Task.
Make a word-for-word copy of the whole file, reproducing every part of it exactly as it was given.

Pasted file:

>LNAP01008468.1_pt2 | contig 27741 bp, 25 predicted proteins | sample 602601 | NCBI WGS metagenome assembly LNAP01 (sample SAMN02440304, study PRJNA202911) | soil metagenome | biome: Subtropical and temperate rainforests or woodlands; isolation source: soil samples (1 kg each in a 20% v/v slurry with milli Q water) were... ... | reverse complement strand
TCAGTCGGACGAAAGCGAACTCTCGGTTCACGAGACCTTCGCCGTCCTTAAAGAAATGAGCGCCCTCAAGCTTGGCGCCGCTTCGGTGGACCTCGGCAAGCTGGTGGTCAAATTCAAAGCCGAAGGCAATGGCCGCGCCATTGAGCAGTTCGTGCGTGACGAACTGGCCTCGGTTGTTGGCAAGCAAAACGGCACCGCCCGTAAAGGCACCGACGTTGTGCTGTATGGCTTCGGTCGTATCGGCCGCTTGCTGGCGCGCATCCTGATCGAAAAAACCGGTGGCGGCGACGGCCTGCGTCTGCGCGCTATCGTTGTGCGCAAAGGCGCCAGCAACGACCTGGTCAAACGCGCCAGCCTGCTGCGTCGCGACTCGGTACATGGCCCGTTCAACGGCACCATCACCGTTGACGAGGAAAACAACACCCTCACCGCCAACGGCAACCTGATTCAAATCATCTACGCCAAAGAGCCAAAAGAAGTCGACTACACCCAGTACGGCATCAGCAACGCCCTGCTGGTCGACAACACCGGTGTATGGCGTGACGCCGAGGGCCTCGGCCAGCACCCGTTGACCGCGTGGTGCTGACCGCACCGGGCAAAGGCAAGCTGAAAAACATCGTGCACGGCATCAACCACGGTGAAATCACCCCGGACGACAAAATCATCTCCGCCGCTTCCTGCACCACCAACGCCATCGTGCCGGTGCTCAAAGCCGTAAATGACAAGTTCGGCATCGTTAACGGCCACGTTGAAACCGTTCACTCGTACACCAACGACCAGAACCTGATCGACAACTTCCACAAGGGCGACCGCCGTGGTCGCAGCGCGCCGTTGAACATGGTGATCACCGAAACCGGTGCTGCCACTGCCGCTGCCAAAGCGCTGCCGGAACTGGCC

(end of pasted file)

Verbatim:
>LNAP01008468.1_pt2 | contig 27741 bp, 25 predicted proteins | sample 602601 | NCBI WGS metagenome assembly LNAP01 (sample SAMN02440304, study PRJNA202911) | soil metagenome | biome: Subtropical and temperate rainforests or woodlands; isolation source: soil samples (1 kg each in a 20% v/v slurry with milli Q water) were... ... | reverse complement strand
TCAGTCGGACGAAAGCGAACTCTCGGTTCACGAGACCTTCGCCGTCCTTAAAGAAATGAGCGCCCTCAAGCTTGGCGCCGCTTCGGTGGACCTCGGCAAGCTGGTGGTCAAATTCAAAGCCGAAGGCAATGGCCGCGCCATTGAGCAGTTCGTGCGTGACGAACTGGCCTCGGTTGTTGGCAAGCAAAACGGCACCGCCCGTAAAGGCACCGACGTTGTGCTGTATGGCTTCGGTCGTATCGGCCGCTTGCTGGCGCGCATCCTGATCGAAAAAACCGGTGGCGGCGACGGCCTGCGTCTGCGCGCTATCGTTGTGCGCAAAGGCGCCAGCAACGACCTGGTCAAACGCGCCAGCCTGCTGCGTCGCGACTCGGTACATGGCCCGTTCAACGGCACCATCACCGTTGACGAGGAAAACAACACCCTCACCGCCAACGGCAACCTGATTCAAATCATCTACGCCAAAGAGCCAAAAGAAGTCGACTACACCCAGTACGGCATCAGCAACGCCCTGCTGGTCGACAACACCGGTGTATGGCGTGACGCCGAGGGCCTCGGCCAGCACCCGTTGACCGCGTGGTGCTGACCGCACCGGGCAAAGGCAAGCTGAAAAACATCGTGCACGGCATCAACCACGGTGAAATCACCCCGGACGACAAAATCATCTCCGCCGCTTCCTGCACCACCAACGCCATCGTGCCGGTGCTCAAAGCCGTAAATGACAAGTTCGGCATCGTTAACGGCCACGTTGAAACCGTTCACTCGTACACCAACGACCAGAACCTGATCGACAACTTCCACAAGGGCGACCGCCGTGGTCGCAGCGCGCCGTTGAACATGGTGATCACCGAAACCGGTGCTGCCACTGCCGCTGCCAAAGCGCTGCCGGAACTGGCC